News and Events

Current Seminar Series

Our Irish Studies Research Seminar Series runs weekly on Monday afternoons at 4.30. Come and join us!

Next Seminar

Monday 18 February at 4.30pm, in the Irish Studies Seminar Room, 27 University Square 01.003. Dr Heather Laird: 'Commemoration against the grain'

Heather Laird is a Lecturer in English at UCC.

Spring 2019 Seminar Series

Our Spring 2019 Seminar series starts on 28 January at 4.30pm.

All welcome - come and join us!

Download the Seminar Series Poster

Previous Seminars

A number of our previous 2018-19, 2017-18 and 2016-17 Seminars are available online for audio streaming.

CLICK HERE to see the programmes and access the audio streams.

Ulster Society for IHS Seminars

Go to USIHS website

Irish Studies International lecture

The Institute hosts an annual International Irish Studies Lecture given by a distinguished academic or figure in public service.

Previous lecturers have included Prof David Lloyd (University of California, Riverside), Prof Richard Kearney (Boston College), Prof Joe Lee (New York University), Prof Joep Leerssen (University of Amsterdam), Prof Elizabeth Malcolm (University of Melbourne) and Prof Marianne Elliott (University of Liverpool).

2019 ECIS Conference

The 2019 Eighteenth-Century Ireland Society Conference will be hosted by Queen's University Belfast on 14-16 June 2019

Plenary speakers: Prof Fionntán de Brún (NUI Maynooth), Dr Catriona Kennedy (York), Prof Finola O’Kane (UCD), Exhibition and musical performances: the Bunting collection at Queen’s

ECIS website

Booklaunch: Forgetful Remembrance

We will be launching Guy Beiner's new book 'Forgetful Remembrance: Social Forgetting and Vernacular Historiography of a Rebellion in Ulster' (Oxford University Press) on 24 January 2019 at 5pm in Lanyon 0G.074. Prof. Peter Gray and Dr Guy Beiner will speak. All welcome.

Forgetful Remembrance examines the paradoxes of what actually happens when communities persistently endeavour to forget inconvenient events. The question of how a society attempts to obscure problematic historical episodes is addressed through a detailed case study grounded in the north-eastern counties of the Irish province of Ulster, where loyalist and unionist Protestants — and in particular Presbyterians — repeatedly tried to repress over two centuries discomfiting recollections of participation, alongside Catholics, in a republican rebellion in 1798. Throughout Forgetful Remembrance, comparative references demonstrate the wider relevance of the study of social forgetting in Northern Ireland to numerous other cases where troublesome memories have been concealed behind a veil of supposed oblivion.

OUP Website

Remembering Bunting Festival 8-10 Feb. 2019

A Festival of Talks and Music to Celebrate the Life and Work of Edward Bunting (1773-1843).

All events are FREE and open to the public; tickets normally not required (see programme). Music at QUB; Skainos Centre, St Mary's Hall, St George's Church, Coláiste Feirste, Cultúrlann McAdam Ó Fiaich.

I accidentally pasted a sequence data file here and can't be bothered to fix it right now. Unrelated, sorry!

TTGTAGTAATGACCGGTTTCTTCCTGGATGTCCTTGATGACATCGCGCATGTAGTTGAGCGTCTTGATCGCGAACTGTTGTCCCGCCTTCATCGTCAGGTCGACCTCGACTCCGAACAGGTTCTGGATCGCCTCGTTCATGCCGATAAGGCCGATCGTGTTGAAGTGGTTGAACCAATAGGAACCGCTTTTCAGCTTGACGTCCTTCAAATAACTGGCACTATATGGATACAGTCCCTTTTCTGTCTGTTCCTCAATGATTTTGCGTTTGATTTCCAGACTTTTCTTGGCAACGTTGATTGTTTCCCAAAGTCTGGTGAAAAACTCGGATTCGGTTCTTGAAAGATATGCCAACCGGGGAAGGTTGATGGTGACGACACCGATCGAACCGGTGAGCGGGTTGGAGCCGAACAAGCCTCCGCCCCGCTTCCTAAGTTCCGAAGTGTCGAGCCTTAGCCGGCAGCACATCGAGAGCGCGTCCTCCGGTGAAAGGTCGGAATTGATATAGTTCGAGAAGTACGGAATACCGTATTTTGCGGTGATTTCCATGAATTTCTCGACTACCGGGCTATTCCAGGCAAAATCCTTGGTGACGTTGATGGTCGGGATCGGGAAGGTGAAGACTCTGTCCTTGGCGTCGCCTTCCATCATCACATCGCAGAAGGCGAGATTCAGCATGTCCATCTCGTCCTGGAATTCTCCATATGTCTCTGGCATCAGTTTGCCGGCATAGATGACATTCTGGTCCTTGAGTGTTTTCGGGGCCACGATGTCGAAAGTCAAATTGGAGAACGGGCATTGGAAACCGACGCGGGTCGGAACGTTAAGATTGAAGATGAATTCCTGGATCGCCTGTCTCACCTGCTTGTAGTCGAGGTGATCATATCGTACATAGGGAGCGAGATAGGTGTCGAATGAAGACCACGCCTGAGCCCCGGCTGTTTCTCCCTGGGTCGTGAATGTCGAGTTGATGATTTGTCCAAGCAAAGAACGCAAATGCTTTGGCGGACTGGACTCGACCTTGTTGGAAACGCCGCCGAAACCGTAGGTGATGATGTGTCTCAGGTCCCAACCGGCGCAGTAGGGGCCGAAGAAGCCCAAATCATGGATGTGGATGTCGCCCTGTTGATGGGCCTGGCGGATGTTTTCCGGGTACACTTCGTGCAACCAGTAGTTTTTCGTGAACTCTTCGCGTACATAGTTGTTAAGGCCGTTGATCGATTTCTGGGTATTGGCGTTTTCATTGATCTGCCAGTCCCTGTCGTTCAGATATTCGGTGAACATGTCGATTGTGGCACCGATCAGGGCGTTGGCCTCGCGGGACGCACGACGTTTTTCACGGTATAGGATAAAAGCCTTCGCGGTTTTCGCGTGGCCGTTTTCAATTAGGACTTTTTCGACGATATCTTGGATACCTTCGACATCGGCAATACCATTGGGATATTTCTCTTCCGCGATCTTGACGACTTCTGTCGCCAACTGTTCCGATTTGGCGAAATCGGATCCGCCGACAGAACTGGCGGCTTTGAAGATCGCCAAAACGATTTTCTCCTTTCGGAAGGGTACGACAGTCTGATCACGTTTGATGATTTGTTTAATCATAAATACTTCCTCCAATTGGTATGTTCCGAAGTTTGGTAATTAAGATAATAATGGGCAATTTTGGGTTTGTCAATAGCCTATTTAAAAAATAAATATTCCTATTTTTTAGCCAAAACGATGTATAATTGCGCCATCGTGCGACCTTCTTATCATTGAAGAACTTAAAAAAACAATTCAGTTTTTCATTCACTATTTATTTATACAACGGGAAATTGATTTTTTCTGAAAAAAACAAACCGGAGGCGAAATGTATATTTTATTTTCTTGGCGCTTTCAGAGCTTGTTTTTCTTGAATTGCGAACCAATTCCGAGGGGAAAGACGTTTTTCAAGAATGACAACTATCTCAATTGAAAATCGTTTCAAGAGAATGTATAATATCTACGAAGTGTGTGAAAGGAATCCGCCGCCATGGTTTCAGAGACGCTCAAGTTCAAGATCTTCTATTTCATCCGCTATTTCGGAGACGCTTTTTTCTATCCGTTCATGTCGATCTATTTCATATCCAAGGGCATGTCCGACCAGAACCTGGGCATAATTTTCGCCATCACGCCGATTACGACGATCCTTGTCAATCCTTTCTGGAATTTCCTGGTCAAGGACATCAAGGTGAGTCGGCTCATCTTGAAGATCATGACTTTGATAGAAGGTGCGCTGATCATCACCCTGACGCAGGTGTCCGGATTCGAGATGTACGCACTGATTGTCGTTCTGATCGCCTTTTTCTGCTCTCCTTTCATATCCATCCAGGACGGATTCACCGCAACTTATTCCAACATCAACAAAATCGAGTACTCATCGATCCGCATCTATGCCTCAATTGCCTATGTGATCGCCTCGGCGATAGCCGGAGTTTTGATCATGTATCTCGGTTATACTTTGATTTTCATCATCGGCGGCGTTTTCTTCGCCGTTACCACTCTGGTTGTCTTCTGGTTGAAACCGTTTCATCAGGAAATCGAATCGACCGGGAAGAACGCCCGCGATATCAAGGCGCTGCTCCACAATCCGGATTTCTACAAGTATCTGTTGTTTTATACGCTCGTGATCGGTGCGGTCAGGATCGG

See Festival Programme

Postgraduate Workshop with Dr Guy Beiner, 25 Jan. 2019:

'History and memory through the looking glass: When does forgetting begin?' When does social forgetting begin? The sequence appears self-evident: first events are experienced, then they are remembered, and ultimately, they are forgotten. Hence, history is followed by memory, which wanes with time, so that, after due delay, forgetting sets in.

'On further thought, the notion of a neat linear succession may prove misleading. It could be argued that remembrance commences much earlier than is intuitively expected and that concerns of forgetting, though often unnoticed, may even be raised in advance of the unravelling of historical events.’ (Beiner, Forgetful Remembrance, p. 46). In the workshop, we will work through this conundrum and try and put some order into the puzzling relationships that tie history to memory and forgetting. This will be done by introducing and unpacking the seemingly paradoxical concepts of ‘Prememory’ and ‘Pre-Forgetting’, which may prove to be useful tools for those interested in the study of commemoration and social remembrance.

Audio and Slides of Presentation

Postgrad Reading Groups

The Reading Group in Irish Studies is open to all interested postgrads (MA and PhD), and is run by the Postgrads.

It meets monthly in term time.

Irish Studies Reading Group

This year’s Irish Studies Reading Group convenors are Ciara Conway (cconway22@qub.ac.uk) and Richard Gallagher (rgallagher31@qub.ac.uk)

The next meeting will be on Wednesday 6 March at 4pm in the Irish Studies Reading Room (27UQ.01.003)

The book for discussion will be Margaret Kelleher: The Maamtrasna Murders: Language, Life and Death in 19th-Century Ireland  (UCD Press, 2018)

All QUB Postgrads (PGR and MA) with an interest are invited to attend. There will be an opportunity to suggest readings for future meetings. Refreshments provided!

Maamtrasna pdf

 

The Troubles Reading Group

The next meeting of the new The “Troubles” PG Reading Group will be on Wed 30th January 2019, 2pm-4pm in the Irish Studies Seminar Room, 27 University Square 01.003.

The conveners for the Troubles Reading Group are Matthew Gault (mgault09@qub.ac.uk) and Alexander Jeffery (ajeffery02@qub.ac.uk).

This session will include a discussion about the chapter "Titanic Town: Living in a Landscape of Conflict" by Dominic Bryan in Belfast 400: People, Place and History edited by S.J. Connolly (Liverpool UP, 2012) which is available in the Short Loan section of the Library.

All QUB Postgrads (PGR and MA) with an interest are invited to attend. There will be an opportunity to suggest readings for future meetings. Refreshments provided!

 

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